I'm having trouble finding study material or subject.

Theme: Emphasize the processing of signals generated by the sensor at the expense of sensitivity / selectivity.

I can find material related to sensors, but I couldn't find an explanation about 'processing the signals generated by the sensor at the expense of sensitivity / selectivity.'

Could someone explain or indicate a material (book)?

  • 1
    \$\begingroup\$ Where does your 'Theme' come from? If a book, link to it. If a tutor, ask them. \$\endgroup\$
    – Neil_UK
    Commented Sep 27, 2020 at 20:31

1 Answer 1


I suggest you read the AppNotes from Analog Devices Incorporated. As a kid, I learned much useful analog/signal_processing ideas and maths and building ideas from their freely available publications.

The Analog Dialogue was one which I received monthly. So google that, and start reading, and perhaps BUILDING real circuits.

Use an old loudspeaker, from anold transistor radio, as your microphone. You might reverse_wire the tiny transformer, to stepup the voltage to be a useful level.

You can touch the wires to your earbuds, and hear your fingernail scratching across the loudspeaker's paper cone.

Get starting learning.


To be concrete about discerning important output signals from sensors ----- theories exist on Matched_Filtering, to optimally extract signals from noise or to optimally discriminate between TWO choices of possible signals.

Just consider the integral, over a complete period, of [ sin(x) * cosine(x)]

The integral is ZERO, when integrated over N * period_duration.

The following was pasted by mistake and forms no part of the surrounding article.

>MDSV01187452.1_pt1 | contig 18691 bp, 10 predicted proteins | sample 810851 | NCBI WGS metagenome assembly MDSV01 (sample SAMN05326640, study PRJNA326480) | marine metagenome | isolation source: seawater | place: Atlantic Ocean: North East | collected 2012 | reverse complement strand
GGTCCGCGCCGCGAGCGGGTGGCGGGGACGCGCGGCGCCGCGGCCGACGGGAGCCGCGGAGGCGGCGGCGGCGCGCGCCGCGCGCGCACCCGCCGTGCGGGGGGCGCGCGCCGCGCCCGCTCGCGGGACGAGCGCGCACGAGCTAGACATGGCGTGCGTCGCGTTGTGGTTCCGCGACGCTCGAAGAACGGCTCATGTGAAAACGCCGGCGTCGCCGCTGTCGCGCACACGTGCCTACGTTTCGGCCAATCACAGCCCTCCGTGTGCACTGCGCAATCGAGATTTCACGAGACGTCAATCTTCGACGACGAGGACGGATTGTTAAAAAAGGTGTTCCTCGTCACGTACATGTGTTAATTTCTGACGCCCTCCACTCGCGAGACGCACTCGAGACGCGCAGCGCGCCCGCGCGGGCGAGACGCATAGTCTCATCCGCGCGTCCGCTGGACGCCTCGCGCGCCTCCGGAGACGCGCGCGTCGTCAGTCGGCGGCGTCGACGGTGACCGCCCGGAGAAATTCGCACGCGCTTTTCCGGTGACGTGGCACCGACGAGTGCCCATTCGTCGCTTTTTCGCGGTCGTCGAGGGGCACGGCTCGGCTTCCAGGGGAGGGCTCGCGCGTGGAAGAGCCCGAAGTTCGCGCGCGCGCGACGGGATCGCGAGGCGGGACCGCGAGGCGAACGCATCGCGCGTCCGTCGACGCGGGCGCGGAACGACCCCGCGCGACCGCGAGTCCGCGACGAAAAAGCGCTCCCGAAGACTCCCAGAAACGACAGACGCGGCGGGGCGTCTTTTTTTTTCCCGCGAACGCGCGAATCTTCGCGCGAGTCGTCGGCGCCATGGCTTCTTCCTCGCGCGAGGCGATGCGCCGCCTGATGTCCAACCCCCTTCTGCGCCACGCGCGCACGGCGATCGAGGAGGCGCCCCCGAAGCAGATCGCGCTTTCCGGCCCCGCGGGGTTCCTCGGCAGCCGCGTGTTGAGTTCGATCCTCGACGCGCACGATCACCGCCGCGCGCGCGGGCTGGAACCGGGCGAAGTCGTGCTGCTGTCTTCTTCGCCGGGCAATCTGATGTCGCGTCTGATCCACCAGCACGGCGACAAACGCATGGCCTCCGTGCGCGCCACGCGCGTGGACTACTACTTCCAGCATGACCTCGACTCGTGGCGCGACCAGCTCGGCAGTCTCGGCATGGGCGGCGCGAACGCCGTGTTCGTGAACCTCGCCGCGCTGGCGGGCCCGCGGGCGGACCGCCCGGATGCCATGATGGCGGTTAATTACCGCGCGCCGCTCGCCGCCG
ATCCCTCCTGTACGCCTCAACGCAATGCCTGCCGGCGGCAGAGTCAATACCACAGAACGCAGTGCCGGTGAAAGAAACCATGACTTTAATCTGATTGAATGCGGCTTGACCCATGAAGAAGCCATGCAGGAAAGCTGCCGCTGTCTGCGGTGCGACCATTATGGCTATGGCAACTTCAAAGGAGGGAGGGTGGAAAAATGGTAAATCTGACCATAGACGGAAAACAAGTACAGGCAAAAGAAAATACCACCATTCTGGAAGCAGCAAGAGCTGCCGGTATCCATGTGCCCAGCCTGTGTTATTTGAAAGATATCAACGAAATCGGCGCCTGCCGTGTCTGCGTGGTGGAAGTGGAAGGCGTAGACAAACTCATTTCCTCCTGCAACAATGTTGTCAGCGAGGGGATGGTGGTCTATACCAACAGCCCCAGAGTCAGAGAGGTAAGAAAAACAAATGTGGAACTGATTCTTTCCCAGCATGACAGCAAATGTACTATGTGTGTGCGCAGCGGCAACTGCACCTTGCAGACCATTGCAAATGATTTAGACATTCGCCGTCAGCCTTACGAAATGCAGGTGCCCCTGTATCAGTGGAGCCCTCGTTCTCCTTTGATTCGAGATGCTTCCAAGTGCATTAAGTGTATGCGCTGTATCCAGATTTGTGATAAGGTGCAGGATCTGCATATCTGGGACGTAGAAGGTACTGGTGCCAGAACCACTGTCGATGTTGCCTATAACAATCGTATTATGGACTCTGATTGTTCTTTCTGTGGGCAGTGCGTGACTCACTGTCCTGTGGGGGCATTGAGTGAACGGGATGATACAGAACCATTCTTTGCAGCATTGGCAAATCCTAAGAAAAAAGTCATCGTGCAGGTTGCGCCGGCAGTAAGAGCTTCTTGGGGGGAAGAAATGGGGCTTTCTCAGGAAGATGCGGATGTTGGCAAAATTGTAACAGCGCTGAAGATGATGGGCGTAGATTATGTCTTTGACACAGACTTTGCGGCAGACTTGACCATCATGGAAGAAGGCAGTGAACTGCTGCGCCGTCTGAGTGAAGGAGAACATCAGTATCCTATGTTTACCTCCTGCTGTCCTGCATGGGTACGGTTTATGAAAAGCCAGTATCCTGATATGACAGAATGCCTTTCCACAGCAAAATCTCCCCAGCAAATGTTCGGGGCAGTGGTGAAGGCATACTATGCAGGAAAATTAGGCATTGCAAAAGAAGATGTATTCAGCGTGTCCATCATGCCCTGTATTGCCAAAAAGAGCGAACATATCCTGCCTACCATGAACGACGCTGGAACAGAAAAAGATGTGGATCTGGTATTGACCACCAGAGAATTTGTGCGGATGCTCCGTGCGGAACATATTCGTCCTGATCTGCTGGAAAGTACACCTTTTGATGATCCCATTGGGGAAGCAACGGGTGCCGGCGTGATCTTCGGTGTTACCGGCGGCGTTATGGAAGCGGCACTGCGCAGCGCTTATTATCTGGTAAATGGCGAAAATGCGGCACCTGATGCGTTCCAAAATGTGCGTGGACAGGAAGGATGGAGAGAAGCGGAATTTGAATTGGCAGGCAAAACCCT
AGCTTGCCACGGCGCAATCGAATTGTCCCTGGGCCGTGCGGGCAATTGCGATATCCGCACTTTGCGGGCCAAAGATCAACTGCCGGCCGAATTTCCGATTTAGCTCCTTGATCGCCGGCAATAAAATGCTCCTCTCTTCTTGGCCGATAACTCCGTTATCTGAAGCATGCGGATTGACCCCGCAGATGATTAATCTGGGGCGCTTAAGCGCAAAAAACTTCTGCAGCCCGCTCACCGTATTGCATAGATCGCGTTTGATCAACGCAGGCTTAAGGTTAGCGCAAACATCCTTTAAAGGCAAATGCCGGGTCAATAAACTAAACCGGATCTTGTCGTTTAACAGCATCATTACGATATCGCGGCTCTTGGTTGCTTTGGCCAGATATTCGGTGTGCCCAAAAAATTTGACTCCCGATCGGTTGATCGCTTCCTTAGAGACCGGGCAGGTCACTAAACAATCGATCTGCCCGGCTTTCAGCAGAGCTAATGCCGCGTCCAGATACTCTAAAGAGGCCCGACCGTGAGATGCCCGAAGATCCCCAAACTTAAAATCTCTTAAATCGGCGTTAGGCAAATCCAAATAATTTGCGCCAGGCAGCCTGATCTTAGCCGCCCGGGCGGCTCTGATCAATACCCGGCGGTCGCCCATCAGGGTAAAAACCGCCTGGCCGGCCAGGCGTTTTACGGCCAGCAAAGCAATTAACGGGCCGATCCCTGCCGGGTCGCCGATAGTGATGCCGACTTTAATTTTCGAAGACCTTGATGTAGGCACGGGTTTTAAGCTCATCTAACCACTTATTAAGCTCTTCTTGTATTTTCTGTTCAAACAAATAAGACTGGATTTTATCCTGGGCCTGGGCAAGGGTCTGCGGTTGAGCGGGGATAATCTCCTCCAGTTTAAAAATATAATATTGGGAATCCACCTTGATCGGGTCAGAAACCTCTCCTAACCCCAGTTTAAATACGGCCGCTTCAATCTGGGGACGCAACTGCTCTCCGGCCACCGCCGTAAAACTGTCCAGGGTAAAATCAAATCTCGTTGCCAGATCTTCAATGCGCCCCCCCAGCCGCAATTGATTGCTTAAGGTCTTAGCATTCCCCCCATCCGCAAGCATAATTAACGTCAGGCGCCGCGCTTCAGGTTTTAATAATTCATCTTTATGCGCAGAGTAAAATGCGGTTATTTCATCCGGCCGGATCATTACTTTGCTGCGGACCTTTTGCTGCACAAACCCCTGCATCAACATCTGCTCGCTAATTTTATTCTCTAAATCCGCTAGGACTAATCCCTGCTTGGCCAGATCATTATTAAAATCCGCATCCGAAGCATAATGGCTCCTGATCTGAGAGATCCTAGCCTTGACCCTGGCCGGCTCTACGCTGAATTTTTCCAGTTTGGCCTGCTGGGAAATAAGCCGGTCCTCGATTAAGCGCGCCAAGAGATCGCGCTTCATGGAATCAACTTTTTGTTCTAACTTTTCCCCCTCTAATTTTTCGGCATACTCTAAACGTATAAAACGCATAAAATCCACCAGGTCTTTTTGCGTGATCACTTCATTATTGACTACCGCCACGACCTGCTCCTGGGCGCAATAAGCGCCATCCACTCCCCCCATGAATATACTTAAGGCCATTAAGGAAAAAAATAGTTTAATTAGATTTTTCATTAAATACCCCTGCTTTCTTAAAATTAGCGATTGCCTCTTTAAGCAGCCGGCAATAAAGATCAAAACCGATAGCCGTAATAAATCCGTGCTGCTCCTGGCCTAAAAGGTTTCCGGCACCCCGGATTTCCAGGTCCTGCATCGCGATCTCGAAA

Such signals (sin, cosing) are deemed orthogonal.

Many other "signals" have been defined, to achieve orthogonality.

Some of these "signals" look like noise (randomness) yet to the crafted receiver of such signals, able to implement correlators, a strong and robust datalink exists.

Peter Mallory did much work in this area.

  • \$\begingroup\$ Actually, my question was a little vague, because it is an example of a generic sensor that most sensors have this behavior. I will explain what I have understood so far with research. When we are talking about sensitivity, small changes (or changes) occur, give an electrical signal for example. this can be through graphs and using mathematical people with the relationship between the output and the input used graph using the derivative. \$\endgroup\$
    – LUFER
    Commented Sep 28, 2020 at 2:49
  • \$\begingroup\$ See, selectivity means to be selective in the type of signal you want to detect (read). example if I am using an ideal sensor (that is, it does not exist in the real world), it can separate two different quantities in its reading. \$\endgroup\$
    – LUFER
    Commented Sep 28, 2020 at 2:50
  • \$\begingroup\$ If we take an example, we have a temperature and gases to measure in the same place, if we have a sensor that is ideal, the sensor can read a single quantity, without interference from the other quantity. The real sensor (truth) can read, but with a small or large margin of reading error because of the other quantity. My question: when we process the signals generated by the sensor at the expense of sensitivity / selectivity.Precisely when we have processing the signals generated by the sensor to the detriment ... this does not achieve this relationship. (that understanding). \$\endgroup\$
    – LUFER
    Commented Sep 28, 2020 at 2:50

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